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Large corporations are unique, in that they (1) enter into adhesive contracts with millions of people, (2) get sued a lot, and (3) often use outside counsel.

What happens if a corporation—probably through outside counsel—argues an interpretation of the contract that helps them win one case but is otherwise a bad position for them? Is the corporation estopped from arguing the good position in the future?

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The doctrine of judicial estoppel could potentially be applied in the manner that you suggest.

The doctrine is applied in a manner that involves considerable discretion (unlike the similar doctrine of collateral estoppel, which makes judicial determinations against a party on the merits in a litigated case binding against the party against whom it was decided in future cases, in which there is much less judicial discretion). So, it isn't a lock solid winning argument that can be convincingly relied upon. But, it is a legitimate argument that a party can make in a lawsuit that would sometimes win.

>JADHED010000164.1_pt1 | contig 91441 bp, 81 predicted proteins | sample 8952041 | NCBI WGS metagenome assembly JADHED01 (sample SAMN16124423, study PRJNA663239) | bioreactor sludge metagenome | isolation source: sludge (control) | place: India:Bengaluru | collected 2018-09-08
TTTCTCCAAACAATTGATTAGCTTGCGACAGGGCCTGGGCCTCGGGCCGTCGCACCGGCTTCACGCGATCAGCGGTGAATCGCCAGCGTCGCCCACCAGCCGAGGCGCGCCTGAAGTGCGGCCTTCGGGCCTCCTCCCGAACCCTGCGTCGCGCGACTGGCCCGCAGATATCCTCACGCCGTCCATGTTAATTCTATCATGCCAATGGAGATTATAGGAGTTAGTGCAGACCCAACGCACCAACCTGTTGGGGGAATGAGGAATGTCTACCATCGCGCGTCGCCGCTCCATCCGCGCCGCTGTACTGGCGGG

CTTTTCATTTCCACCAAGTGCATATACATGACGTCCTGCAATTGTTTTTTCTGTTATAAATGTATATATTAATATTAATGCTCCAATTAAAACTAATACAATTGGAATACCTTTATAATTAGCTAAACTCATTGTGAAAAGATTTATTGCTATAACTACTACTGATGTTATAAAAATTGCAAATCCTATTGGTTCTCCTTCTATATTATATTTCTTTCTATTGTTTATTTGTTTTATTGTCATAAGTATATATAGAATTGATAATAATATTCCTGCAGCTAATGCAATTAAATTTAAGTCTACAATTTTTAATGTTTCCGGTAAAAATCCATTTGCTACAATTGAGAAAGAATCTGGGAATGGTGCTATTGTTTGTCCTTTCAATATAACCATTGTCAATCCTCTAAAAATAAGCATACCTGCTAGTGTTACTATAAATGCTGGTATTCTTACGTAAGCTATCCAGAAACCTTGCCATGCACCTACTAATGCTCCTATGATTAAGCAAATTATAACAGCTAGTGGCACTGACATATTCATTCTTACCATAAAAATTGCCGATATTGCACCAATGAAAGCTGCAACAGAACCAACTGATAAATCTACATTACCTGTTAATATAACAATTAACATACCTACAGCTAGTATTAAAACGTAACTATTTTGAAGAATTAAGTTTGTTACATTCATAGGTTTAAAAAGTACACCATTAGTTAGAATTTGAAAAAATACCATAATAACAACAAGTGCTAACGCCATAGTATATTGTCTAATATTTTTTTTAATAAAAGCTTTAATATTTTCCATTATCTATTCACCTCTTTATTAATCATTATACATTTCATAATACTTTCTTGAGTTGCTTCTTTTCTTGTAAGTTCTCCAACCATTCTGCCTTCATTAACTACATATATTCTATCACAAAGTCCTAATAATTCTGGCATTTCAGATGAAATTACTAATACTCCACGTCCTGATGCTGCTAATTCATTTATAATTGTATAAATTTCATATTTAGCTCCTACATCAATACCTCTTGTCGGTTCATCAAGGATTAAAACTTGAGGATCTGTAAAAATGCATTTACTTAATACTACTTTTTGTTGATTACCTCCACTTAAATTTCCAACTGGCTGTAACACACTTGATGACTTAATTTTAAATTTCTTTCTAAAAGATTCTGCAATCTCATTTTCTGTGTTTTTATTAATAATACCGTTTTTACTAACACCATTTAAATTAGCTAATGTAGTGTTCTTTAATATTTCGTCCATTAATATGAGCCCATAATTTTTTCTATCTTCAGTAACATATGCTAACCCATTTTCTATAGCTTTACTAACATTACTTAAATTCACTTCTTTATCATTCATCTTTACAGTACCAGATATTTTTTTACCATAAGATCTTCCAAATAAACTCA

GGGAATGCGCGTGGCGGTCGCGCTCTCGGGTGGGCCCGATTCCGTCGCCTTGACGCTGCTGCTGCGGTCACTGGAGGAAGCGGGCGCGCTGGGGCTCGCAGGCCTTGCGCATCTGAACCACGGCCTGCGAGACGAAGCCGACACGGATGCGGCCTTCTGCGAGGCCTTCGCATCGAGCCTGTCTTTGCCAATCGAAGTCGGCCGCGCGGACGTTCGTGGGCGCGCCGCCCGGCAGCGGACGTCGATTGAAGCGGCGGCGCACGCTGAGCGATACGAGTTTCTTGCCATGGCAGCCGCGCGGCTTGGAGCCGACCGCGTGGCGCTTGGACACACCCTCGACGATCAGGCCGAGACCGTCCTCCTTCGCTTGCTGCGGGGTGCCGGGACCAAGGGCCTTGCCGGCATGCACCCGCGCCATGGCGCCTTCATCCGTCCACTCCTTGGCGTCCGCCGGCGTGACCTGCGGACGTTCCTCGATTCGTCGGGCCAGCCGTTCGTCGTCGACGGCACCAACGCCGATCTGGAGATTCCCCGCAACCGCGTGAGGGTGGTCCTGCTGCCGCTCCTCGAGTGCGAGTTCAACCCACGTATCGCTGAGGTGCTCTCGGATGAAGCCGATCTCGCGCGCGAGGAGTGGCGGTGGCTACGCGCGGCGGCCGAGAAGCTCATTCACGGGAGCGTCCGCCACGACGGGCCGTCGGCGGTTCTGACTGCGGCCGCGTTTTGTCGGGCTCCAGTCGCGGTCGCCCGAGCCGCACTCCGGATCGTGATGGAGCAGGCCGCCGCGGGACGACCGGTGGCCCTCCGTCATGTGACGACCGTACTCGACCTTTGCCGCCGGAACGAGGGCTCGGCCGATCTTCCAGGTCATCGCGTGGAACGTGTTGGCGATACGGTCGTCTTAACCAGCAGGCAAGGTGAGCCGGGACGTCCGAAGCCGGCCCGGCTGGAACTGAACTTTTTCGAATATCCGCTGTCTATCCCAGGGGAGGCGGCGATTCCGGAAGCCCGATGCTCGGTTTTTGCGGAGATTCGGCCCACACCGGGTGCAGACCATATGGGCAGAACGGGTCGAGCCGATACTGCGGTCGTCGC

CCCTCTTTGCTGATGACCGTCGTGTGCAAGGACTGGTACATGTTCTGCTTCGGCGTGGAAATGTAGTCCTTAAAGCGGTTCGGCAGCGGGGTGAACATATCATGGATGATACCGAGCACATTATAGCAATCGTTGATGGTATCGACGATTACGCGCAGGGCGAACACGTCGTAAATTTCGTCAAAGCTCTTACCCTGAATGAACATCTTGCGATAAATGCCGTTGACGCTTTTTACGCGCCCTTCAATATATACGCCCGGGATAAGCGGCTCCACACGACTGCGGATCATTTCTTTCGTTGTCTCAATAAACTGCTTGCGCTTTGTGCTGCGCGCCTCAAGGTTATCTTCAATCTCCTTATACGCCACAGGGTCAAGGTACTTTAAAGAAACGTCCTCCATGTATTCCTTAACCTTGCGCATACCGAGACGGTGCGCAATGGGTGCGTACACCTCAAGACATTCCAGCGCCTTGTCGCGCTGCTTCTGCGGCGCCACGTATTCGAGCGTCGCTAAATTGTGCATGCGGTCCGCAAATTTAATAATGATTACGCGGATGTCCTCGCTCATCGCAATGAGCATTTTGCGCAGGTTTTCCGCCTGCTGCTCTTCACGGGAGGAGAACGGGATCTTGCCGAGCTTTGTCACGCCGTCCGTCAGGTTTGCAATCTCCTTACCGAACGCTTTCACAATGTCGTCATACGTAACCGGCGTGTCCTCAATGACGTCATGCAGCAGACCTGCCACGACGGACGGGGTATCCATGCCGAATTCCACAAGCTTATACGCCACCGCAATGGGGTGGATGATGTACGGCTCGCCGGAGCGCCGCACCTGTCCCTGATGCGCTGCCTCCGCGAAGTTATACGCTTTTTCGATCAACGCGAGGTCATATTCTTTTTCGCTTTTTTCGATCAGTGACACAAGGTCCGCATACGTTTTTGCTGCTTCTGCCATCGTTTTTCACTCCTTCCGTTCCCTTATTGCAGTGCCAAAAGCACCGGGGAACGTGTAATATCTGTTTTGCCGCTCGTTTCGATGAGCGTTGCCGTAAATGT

Footnote

Large corporations are unique, in that they (1) enter into adhesive contracts with millions of people, (2) get sued a lot, and (3) often use outside counsel.

For what it is worth, most businesses and government agencies, large and small, enter into adhesive contracts, often with at least hundred or thousands of people, if not with millions of people, and many get into frequently lawsuits and sometimes use outside counsel. So, the uniqueness of large corporations is somewhat overstated in the question.

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